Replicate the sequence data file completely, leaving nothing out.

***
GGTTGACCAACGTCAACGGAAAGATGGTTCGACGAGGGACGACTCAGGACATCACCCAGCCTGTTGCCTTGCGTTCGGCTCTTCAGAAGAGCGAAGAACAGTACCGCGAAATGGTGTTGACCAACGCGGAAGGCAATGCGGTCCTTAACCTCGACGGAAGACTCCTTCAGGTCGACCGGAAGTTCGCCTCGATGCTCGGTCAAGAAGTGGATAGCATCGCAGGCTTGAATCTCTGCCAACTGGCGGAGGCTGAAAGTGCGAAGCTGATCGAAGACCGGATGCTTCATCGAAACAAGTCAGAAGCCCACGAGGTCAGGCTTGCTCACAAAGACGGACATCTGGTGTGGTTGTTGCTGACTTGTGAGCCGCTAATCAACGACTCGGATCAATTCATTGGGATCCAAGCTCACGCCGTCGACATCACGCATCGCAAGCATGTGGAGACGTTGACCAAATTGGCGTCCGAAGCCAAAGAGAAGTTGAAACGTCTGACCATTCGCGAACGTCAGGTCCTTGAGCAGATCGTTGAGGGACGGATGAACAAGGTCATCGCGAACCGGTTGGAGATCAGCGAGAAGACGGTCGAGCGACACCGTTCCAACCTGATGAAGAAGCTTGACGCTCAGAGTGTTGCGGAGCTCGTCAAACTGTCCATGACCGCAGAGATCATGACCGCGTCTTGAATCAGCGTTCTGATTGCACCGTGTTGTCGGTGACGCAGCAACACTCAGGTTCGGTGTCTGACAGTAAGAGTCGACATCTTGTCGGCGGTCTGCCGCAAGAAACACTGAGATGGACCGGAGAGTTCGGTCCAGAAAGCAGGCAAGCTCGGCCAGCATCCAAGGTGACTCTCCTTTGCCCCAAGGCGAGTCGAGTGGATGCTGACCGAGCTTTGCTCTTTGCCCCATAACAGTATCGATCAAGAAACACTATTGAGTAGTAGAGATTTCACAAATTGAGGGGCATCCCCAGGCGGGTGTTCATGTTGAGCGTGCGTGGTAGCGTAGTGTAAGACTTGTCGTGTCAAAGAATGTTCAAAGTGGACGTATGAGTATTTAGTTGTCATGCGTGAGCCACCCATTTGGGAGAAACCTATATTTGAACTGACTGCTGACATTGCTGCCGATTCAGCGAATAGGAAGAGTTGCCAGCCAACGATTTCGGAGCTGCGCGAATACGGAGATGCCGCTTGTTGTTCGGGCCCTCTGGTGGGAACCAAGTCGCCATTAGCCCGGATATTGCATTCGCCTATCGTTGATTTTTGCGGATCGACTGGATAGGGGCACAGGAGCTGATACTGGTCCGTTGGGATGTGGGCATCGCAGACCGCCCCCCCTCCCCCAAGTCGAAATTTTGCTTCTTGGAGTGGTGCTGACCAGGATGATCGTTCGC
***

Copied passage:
GGTTGACCAACGTCAACGGAAAGATGGTTCGACGAGGGACGACTCAGGACATCACCCAGCCTGTTGCCTTGCGTTCGGCTCTTCAGAAGAGCGAAGAACAGTACCGCGAAATGGTGTTGACCAACGCGGAAGGCAATGCGGTCCTTAACCTCGACGGAAGACTCCTTCAGGTCGACCGGAAGTTCGCCTCGATGCTCGGTCAAGAAGTGGATAGCATCGCAGGCTTGAATCTCTGCCAACTGGCGGAGGCTGAAAGTGCGAAGCTGATCGAAGACCGGATGCTTCATCGAAACAAGTCAGAAGCCCACGAGGTCAGGCTTGCTCACAAAGACGGACATCTGGTGTGGTTGTTGCTGACTTGTGAGCCGCTAATCAACGACTCGGATCAATTCATTGGGATCCAAGCTCACGCCGTCGACATCACGCATCGCAAGCATGTGGAGACGTTGACCAAATTGGCGTCCGAAGCCAAAGAGAAGTTGAAACGTCTGACCATTCGCGAACGTCAGGTCCTTGAGCAGATCGTTGAGGGACGGATGAACAAGGTCATCGCGAACCGGTTGGAGATCAGCGAGAAGACGGTCGAGCGACACCGTTCCAACCTGATGAAGAAGCTTGACGCTCAGAGTGTTGCGGAGCTCGTCAAACTGTCCATGACCGCAGAGATCATGACCGCGTCTTGAATCAGCGTTCTGATTGCACCGTGTTGTCGGTGACGCAGCAACACTCAGGTTCGGTGTCTGACAGTAAGAGTCGACATCTTGTCGGCGGTCTGCCGCAAGAAACACTGAGATGGACCGGAGAGTTCGGTCCAGAAAGCAGGCAAGCTCGGCCAGCATCCAAGGTGACTCTCCTTTGCCCCAAGGCGAGTCGAGTGGATGCTGACCGAGCTTTGCTCTTTGCCCCATAACAGTATCGATCAAGAAACACTATTGAGTAGTAGAGATTTCACAAATTGAGGGGCATCCCCAGGCGGGTGTTCATGTTGAGCGTGCGTGGTAGCGTAGTGTAAGACTTGTCGTGTCAAAGAATGTTCAAAGTGGACGTATGAGTATTTAGTTGTCATGCGTGAGCCACCCATTTGGGAGAAACCTATATTTGAACTGACTGCTGACATTGCTGCCGATTCAGCGAATAGGAAGAGTTGCCAGCCAACGATTTCGGAGCTGCGCGAATACGGAGATGCCGCTTGTTGTTCGGGCCCTCTGGTGGGAACCAAGTCGCCATTAGCCCGGATATTGCATTCGCCTATCGTTGATTTTTGCGGATCGACTGGATAGGGGCACAGGAGCTGATACTGGTCCGTTGGGATGTGGGCATCGCAGACCGCCCCCCCTCCCCCAAGTCGAAATTTTGCTTCTTGGAGTGGTGCTGACCAGGATGATCGTTCGC